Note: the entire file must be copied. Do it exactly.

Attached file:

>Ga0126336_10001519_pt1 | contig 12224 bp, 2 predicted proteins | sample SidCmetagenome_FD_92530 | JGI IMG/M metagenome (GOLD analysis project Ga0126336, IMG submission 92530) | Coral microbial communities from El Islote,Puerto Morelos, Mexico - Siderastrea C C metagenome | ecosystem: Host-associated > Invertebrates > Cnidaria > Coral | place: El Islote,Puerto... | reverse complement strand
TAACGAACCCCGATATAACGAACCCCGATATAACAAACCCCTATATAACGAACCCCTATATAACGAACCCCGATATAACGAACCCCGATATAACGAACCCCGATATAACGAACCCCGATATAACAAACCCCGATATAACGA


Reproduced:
>Ga0126336_10001519_pt1 | contig 12224 bp, 2 predicted proteins | sample SidCmetagenome_FD_92530 | JGI IMG/M metagenome (GOLD analysis project Ga0126336, IMG submission 92530) | Coral microbial communities from El Islote,Puerto Morelos, Mexico - Siderastrea C C metagenome | ecosystem: Host-associated > Invertebrates > Cnidaria > Coral | place: El Islote,Puerto... | reverse complement strand
TAACGAACCCCGATATAACGAACCCCGATATAACAAACCCCTATATAACGAACCCCTATATAACGAACCCCGATATAACGAACCCCGATATAACGAACCCCGATATAACGAACCCCGATATAACAAACCCCGATATAACGA